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Bevacizumab Adds No Progression, Survival Benefits to Estrogen Therapy



Major Finding: Patients who received a combination treatment of bevacizumab plus conventional hormone therapy had a progression-free survival time of 18.4 months, compared with 13.8 months in patients who got only the hormone therapy – a nonsignificant difference.

Data Source: The LEA study included 380 women with unresectable, locally advanced, or metastatic breast cancer that was hormone receptor positive and HER2 negative.

Disclosures: Dr. Martin is on the speakers bureau and a consultant for Roche.

SAN ANTONIO – When given along with conventional hormone therapy, bevacizumab improved neither disease-free progression times nor mortality, compared with conventional treatment alone in patients with advanced breast cancer.

The median progression-free survival time for the combination regimen was 18.4 months, compared with 13.8 months for standard estrogen therapy alone – a nonsignificant 17% risk reduction in the phase III LEA trial (hazard ratio, 0.83; P = .14)

© SABCS/Todd Buchanan 2012

Dr. Miguel Martin

Median overall survival was 41 months with bevacizumab (Avastin) added and 42 months with standard therapy (HR, 1.18; P = .469), Dr. Miguel Martin reported at the San Antonio Breast Cancer Symposium. There were 42 deaths in each group.

"Adding bevacizumab to estrogen therapy as a first-line treatment had no impact on progression-free survival or overall survival," said Dr. Martin of the Instituto de Investigación Sanitaria Gregorio Marañón, Madrid.

The phase III LEA (letrozole/fulvestrant and Avastin) trial included 380 patients with unresectable locally advanced or metastatic breast cancer that was hormone receptor–positive and HER2 negative. They were randomized to one of two treatment regimens: conventional hormone therapy of letrozole (Femara, 2.5 mg daily) or fulvestrant (Faslodex, 250 mg monthly) or to one of those drugs with concomitant bevacizumab (15 mg/kg every 3 weeks). Most patients in both trial arms received letrozole (89%-92%).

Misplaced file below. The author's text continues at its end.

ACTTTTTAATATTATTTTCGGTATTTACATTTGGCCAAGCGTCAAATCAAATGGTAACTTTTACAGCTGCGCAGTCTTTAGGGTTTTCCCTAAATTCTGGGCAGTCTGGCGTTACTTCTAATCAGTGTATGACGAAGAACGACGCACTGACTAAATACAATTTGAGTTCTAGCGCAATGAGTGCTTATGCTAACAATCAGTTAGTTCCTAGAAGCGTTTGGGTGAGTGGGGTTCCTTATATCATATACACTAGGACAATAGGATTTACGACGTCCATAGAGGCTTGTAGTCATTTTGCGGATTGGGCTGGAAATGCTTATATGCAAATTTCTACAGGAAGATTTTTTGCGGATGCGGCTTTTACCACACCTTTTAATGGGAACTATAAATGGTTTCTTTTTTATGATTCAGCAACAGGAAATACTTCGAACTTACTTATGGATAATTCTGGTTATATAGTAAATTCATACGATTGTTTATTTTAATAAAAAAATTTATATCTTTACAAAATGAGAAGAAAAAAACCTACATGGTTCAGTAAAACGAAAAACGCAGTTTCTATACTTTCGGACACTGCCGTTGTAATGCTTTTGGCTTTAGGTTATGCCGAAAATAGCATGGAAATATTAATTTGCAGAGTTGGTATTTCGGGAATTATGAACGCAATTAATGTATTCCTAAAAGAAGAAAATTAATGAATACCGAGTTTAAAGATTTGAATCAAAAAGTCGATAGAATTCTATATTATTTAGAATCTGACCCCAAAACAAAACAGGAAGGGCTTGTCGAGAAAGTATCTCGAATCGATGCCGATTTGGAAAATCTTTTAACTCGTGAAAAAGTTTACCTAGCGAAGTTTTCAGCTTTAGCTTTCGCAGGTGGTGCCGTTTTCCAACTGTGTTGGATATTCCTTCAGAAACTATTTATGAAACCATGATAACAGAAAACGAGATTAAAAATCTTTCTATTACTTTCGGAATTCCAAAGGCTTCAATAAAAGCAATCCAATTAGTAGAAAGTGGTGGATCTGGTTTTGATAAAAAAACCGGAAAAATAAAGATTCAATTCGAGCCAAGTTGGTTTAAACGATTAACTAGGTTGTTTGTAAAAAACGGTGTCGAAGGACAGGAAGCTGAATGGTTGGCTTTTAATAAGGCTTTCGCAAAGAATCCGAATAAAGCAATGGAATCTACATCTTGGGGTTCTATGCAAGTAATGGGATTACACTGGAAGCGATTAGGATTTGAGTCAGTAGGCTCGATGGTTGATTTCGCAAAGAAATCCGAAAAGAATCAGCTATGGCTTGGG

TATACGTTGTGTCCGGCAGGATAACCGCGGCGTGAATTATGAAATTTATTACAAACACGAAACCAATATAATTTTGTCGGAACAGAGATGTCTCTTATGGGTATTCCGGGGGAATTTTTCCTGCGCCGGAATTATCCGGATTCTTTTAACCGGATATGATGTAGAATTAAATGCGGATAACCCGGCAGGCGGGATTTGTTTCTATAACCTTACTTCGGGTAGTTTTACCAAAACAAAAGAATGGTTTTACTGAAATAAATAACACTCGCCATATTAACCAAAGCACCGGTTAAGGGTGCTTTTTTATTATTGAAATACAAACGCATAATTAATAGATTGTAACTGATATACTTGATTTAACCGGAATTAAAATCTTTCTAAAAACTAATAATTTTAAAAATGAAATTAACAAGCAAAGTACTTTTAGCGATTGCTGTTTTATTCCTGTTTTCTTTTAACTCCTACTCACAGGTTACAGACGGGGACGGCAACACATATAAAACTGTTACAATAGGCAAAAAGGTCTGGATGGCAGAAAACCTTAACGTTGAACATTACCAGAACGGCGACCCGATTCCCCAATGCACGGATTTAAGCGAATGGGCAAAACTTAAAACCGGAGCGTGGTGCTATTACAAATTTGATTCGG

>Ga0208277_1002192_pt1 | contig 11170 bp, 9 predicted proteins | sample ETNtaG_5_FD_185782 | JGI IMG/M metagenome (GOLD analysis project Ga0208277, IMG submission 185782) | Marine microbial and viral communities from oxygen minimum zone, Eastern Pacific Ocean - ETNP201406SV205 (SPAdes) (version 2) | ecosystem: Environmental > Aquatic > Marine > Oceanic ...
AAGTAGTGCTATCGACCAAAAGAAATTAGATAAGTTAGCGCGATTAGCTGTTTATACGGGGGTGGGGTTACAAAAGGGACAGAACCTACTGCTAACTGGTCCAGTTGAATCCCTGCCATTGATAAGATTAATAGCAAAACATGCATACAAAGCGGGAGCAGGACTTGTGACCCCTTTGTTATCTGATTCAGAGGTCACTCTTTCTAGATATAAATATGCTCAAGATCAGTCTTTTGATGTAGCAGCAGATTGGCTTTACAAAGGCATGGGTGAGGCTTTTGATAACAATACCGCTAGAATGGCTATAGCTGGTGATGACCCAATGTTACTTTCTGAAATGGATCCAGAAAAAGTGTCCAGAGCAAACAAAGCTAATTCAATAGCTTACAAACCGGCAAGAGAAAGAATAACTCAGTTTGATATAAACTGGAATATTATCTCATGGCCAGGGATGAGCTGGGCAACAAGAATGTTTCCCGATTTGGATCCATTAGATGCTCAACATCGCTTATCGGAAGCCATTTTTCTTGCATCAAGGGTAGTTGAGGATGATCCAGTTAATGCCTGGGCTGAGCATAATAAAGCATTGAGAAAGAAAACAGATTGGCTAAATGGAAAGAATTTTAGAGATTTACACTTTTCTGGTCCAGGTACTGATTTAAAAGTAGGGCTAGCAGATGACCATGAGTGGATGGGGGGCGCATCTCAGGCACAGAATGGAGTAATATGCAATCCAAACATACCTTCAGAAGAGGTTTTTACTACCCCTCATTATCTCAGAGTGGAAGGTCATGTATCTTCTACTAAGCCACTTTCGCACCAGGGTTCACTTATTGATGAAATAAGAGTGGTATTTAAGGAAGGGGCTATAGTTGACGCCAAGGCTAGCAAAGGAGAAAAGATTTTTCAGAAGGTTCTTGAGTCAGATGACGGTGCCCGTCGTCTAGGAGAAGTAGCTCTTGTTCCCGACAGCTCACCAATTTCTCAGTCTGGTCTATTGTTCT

All of the patients were postmenopausal. Although previous treatment with adjuvant aromatase inhibitors was allowed, the patients had no prior therapy for advanced disease, said Dr. Martin.

The patients’ median age was 65 years (38-86 years). Most (72%) were fully active, with an Eastern Cooperative Oncology Group score of 0. About 80% were metastatic, with 48% having visceral disease and 65% measurable bone lesions.

Almost all patients had received some form of adjuvant therapy, including 44% who had undergone adjuvant chemotherapy and 51% who had taken adjuvant endocrine therapy.

Anemia occurred in virtually all patients, but neutropenia was seen in just 6% of the standard therapy group and 11% of the combination group – not a significant difference. Both leukopenia and thrombocytopenia were significantly more common in the combination group (leukopenia, 25% vs. 11%; P = less than .001; and thrombocytopenia 19% vs. 9%; P = .006).

Nonhematologic toxicities were significantly more common among patients taking the combination treatment. Fatigue was present in 51% of the combination group vs. 29% of the standard therapy group, hypertension in 59% vs. 16%, hemorrhage in 19% vs. 2%, liver enzyme elevation in 47% vs. 28%, and proteinuria in 30% vs. 3%, respectively. All of these differences were highly significant statistically (P less than .001).

There was no significant between-group difference in the occurrence of thromboembolic events (2% vs. 0%; P = .373).

Dr. Martin said that the control group did much better than was expected. However, he suggested that biomarker studies might be able to pinpoint a select population that could benefit from the addition of bevacizumab to standard hormonal therapy.

Dr. Martin is on the speakers bureau and a consultant for Roche.

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